In order to create the circular shape of their roofs, Persians developed a unique ancient roofing method using squinches. The oldest example of a squinch is in the palace of Aradashir, a Sassanid king. The building was constructed in 224 B.C. in what is now Iran. It has two distinct domes, both supported by squinches.
Here’s what the palace would have looked like after construction and how it looks in the modern day.
The squinch works by bridging the gap between square walls and a circular roof in a structurally sound manner. While small buildings do not need squinches to have domed roofs, they are necessary to create larger, stable buildings.
To make a squinch, builders would create an arch above each corner of the building. The top of this arch would be a few feet in from the corner and would line up with the start of the domed roof. To visualize a squinch, imagine an ice cream cone cut in half vertically. The point of the halved cone would line up with the walls at the corner of the building. The circular end of the cone would support the domed roof.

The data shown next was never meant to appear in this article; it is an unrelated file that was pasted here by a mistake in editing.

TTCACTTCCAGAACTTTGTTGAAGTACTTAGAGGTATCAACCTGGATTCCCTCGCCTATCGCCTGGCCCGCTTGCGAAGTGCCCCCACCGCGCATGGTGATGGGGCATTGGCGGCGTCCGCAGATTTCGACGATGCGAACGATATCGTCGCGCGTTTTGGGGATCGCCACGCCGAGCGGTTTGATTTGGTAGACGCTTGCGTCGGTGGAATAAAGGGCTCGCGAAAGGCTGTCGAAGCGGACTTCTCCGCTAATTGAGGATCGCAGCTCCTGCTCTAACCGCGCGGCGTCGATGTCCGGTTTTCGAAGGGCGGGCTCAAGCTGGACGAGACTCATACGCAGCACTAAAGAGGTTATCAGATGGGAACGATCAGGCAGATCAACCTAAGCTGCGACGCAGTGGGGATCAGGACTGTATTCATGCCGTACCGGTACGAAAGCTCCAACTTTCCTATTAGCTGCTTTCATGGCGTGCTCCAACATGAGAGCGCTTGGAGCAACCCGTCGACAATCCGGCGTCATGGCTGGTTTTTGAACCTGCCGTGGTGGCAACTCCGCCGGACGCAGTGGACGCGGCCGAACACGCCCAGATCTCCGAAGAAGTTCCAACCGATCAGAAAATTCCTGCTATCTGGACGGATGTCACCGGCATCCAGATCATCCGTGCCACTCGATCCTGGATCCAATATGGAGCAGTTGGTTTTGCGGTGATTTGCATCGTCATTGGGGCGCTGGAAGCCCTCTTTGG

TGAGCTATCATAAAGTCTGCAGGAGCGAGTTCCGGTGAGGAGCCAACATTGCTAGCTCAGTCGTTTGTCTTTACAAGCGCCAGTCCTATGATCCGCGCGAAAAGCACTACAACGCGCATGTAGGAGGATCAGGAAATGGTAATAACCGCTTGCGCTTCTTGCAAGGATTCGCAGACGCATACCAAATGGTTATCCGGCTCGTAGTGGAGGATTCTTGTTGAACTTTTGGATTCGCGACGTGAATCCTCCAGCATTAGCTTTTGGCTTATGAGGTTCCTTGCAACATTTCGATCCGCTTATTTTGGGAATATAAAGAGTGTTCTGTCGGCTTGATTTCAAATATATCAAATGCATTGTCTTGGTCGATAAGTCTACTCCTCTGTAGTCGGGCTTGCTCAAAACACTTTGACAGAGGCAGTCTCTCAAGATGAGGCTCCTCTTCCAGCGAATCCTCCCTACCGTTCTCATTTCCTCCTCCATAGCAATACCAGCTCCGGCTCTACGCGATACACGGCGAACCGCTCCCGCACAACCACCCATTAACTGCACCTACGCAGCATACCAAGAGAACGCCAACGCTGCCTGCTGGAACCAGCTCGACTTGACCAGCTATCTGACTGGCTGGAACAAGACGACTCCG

After the arrival of Islam, these roofs would become more elaborate, with wider and shorter domes and a honeycomb support structure.
The Samanid Mausoleum
Though built after the ancient period, the Samanid Mausoleum in Uzbekistan is an excellent example of how Islamic architecture continued the forms developed in ancient Persia. Construction for the mausoleum began in the 10th century A.D.
The structure is similar to the domed structures made in the Sassanian period, especially in their use of squinches to support the dome. The roof itself is made of elaborate fired brick. Four decorative mini-domes flank the larger dome. To allow light into the building, the roof has several open arches built into the dome.